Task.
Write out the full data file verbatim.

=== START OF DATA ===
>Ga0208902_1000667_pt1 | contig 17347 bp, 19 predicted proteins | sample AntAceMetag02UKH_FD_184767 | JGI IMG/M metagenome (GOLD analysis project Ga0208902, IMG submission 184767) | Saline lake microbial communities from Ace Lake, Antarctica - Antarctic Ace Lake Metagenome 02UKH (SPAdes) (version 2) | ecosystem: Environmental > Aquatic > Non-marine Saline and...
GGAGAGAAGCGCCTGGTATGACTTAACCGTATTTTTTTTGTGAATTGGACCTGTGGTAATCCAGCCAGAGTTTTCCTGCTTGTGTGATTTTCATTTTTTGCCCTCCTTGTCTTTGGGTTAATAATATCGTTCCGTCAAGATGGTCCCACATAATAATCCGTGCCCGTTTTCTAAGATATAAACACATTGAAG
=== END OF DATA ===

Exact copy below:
>Ga0208902_1000667_pt1 | contig 17347 bp, 19 predicted proteins | sample AntAceMetag02UKH_FD_184767 | JGI IMG/M metagenome (GOLD analysis project Ga0208902, IMG submission 184767) | Saline lake microbial communities from Ace Lake, Antarctica - Antarctic Ace Lake Metagenome 02UKH (SPAdes) (version 2) | ecosystem: Environmental > Aquatic > Non-marine Saline and...
GGAGAGAAGCGCCTGGTATGACTTAACCGTATTTTTTTTGTGAATTGGACCTGTGGTAATCCAGCCAGAGTTTTCCTGCTTGTGTGATTTTCATTTTTTGCCCTCCTTGTCTTTGGGTTAATAATATCGTTCCGTCAAGATGGTCCCACATAATAATCCGTGCCCGTTTTCTAAGATATAAACACATTGAAG